Tribute For Rep. Sam Johnson of Texas Dies at 89

Former Representative Sam Johnson, a military pilot who spent years as a prisoner of war in Vietnam before representing a Dallas-area district in Congress for more than two decades, died Wednesday. He was 89.

Mr. Johnson, a conservative Republican, died in Plano, Texas, of natural causes unrelated to the coronavirus outbreak, said his former spokesman, Ray Sullivan.

Mr. Johnson flew nearly 100 combat missions in Korea and Vietnam and was flying a bombing mission over Vietnam in 1966 when he was shot down and wounded. He was imprisoned in the infamous prisoner-of-war camp known as the Hanoi Hilton for nearly seven years, mostly in solitary confinement.

One of his fellow prisoners was John McCain, who later became a Republican senator from Arizona. The two men often clashed in Congress, but Mr. Johnson ardently defended Mr. McCain in 2015 when Donald J. Trump — before he was elected president — suggested that Mr. McCain was not a hero because he had been captured.

When Mr. Johnson was elected to Congress in 1991, he vowed to stay a maximum of 12 years, though he served more than double that. When he stepped down in 2019, at age 88, he was the oldest member of the House.

“Scripture tells us, ‘There is a time for everything, and a season for every activity under heaven,’” Mr. Johnson wrote in a January 2017 letter to constituents, telling them he would retire at the end of his term. “For me, the Lord has made clear that the season of my life in Congress is coming to an end.”

Samuel Robert Johnson was born on Oct. 11, 1930, in San Antonio. He grew up in Dallas, married Shirley Lee Melton in 1950 and graduated the following year from Southern Methodist University with a degree in business administration.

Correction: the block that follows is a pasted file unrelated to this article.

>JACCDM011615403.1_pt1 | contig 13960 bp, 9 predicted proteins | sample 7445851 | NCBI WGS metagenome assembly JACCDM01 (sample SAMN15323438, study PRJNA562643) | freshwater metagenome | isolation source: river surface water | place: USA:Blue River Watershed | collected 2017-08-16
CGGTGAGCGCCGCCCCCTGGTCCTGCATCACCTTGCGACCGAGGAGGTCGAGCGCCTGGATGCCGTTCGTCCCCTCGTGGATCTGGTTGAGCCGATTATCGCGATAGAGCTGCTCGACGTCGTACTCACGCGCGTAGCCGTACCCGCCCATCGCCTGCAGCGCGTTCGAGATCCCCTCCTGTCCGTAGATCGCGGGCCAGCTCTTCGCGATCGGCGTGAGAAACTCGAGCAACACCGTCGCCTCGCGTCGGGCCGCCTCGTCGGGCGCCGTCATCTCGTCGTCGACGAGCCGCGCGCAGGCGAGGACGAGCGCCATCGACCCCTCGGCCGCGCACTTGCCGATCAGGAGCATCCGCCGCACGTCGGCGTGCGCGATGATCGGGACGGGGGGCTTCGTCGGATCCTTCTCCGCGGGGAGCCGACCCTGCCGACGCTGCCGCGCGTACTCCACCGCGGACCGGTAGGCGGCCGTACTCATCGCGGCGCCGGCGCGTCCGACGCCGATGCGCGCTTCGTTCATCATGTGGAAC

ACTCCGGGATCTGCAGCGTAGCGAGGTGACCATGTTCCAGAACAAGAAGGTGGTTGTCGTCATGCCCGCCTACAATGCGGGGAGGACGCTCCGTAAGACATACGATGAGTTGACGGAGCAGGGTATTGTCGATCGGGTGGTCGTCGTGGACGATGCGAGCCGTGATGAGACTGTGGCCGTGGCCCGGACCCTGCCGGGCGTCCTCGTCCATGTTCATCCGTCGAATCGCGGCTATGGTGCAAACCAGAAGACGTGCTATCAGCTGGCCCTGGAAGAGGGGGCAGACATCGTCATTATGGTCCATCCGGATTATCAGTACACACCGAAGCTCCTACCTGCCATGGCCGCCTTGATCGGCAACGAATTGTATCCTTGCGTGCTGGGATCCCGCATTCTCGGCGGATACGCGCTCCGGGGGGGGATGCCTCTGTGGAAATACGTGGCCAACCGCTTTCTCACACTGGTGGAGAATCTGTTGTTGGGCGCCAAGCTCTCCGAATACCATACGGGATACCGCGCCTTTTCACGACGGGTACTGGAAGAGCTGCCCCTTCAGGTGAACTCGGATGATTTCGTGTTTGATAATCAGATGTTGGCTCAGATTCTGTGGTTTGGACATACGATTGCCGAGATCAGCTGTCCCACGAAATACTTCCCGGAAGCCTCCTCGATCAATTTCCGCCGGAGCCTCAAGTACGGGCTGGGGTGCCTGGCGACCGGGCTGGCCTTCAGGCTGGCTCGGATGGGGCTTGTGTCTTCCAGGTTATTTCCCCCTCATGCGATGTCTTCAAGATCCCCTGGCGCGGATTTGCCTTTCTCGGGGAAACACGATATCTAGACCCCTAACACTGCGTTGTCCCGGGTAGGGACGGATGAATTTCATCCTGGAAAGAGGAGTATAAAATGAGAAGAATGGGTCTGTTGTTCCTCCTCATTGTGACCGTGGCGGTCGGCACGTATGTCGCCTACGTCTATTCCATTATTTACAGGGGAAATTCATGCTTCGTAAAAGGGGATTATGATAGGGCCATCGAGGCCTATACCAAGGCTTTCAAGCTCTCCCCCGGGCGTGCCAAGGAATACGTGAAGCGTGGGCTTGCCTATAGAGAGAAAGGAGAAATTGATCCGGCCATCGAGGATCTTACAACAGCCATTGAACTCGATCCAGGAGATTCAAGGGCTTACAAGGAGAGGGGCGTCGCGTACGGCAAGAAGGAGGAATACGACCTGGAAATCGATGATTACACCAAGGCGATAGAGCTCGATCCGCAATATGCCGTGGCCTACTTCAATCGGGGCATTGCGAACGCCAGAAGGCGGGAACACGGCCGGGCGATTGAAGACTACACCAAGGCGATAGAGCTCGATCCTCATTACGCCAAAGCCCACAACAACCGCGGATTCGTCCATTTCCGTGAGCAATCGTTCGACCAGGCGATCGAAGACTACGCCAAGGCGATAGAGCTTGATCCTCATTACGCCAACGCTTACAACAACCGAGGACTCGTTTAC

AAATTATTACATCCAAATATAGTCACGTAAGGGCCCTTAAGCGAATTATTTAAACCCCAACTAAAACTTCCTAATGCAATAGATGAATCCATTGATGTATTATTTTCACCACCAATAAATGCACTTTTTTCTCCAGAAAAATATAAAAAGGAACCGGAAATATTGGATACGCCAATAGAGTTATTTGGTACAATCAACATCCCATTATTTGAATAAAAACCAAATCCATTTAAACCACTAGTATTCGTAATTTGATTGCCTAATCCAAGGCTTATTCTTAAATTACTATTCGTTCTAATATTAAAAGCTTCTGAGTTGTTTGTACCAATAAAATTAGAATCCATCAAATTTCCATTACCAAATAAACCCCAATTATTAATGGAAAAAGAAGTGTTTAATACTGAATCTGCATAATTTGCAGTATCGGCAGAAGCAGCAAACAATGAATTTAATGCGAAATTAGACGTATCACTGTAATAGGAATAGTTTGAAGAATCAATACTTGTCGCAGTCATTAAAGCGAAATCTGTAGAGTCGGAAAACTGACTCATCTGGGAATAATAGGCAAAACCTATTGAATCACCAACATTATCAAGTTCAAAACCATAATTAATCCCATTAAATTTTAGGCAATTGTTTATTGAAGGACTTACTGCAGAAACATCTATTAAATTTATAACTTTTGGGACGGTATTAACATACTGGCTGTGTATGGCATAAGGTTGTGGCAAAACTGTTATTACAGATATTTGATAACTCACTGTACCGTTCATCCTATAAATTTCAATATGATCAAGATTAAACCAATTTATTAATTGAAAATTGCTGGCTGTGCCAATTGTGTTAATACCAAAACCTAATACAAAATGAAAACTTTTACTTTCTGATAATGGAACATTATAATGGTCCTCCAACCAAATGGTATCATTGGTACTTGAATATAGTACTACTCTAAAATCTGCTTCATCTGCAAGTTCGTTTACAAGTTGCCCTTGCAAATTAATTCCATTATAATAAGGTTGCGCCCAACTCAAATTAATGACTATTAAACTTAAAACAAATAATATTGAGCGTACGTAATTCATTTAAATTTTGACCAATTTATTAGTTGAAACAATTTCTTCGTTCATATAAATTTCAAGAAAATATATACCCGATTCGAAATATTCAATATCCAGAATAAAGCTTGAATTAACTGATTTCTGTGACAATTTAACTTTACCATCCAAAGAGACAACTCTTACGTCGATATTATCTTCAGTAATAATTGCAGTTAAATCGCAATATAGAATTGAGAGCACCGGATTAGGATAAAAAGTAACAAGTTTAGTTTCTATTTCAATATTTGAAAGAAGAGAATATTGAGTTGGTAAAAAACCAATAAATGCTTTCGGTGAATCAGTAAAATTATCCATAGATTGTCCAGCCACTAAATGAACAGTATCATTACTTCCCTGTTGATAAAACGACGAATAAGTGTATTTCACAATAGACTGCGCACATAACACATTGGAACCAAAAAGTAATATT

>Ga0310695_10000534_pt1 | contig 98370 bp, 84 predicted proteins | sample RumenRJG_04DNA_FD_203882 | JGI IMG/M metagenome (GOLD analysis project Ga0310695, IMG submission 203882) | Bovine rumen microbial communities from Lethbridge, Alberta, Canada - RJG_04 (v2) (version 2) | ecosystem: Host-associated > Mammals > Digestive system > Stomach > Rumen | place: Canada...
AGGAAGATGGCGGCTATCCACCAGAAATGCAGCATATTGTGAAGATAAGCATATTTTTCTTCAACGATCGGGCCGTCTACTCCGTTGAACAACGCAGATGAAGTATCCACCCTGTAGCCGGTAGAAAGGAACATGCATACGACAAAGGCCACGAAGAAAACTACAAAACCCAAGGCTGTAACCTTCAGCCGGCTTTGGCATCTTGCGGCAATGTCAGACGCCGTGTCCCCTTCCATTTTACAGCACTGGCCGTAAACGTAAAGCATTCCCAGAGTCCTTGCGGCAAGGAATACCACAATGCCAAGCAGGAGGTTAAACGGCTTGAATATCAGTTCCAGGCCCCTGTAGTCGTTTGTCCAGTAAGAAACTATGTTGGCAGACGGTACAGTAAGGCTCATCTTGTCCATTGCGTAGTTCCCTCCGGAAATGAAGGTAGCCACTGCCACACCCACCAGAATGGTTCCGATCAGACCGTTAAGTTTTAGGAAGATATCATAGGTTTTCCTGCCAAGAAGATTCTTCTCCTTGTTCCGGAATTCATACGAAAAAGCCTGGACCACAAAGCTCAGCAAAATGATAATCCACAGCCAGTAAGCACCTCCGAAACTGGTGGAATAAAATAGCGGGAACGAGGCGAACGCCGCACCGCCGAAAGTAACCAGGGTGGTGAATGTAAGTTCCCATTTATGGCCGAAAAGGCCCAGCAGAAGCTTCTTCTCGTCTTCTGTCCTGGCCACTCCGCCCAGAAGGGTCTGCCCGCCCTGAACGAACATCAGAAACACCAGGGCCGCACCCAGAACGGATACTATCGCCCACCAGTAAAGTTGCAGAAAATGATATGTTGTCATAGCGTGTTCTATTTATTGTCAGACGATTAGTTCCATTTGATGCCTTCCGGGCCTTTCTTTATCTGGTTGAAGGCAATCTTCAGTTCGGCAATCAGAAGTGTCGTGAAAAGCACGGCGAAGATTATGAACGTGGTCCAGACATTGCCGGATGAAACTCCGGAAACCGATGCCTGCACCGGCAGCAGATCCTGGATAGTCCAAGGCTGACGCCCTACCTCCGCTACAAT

He enlisted in the military at age 20 and served during the Korean and Vietnam wars. In April 1966, his plane was hit and he was forced to eject during a mission in Vietnam.

Mr. Johnson recalled trudging through the jungle before being surrounded by North Vietnamese soldiers who took him to Hoa Lo Prison, better known as the Hanoi Hilton.

He recalled tapping code on the wall to communicate with other Americans, using a chipped green tin cup to help amplify the sounds.

“Our captors,” he said, “would blare nasty recordings over the loudspeaker of Americans protesting back home.”

He was released in February 1973, retired from the Air Force three years later and began a home-building business. He went to Congress after winning a special election in 1991.

In February 2018, the 45th anniversary of his release in Vietnam, Mr. Johnson donated the chipped tin cup to the Smithsonian’s National Museum of American History.

In his autobiography, “Captive Warriors: A Vietnam POW’s Story,” Mr. Johnson said the cup “symbolized our war of resistance for seven long years.”

“It had been a means of communication and, as such, a means of survival,” he said.

Mr. Johnson’s wife died in 2015. He is survived by his daughters, Gini Johnson Mulligan and Beverly Johnson Briney, and 10 grandchildren. His son, James Robert Johnson, known as Bob, died in 2013 at age 61.

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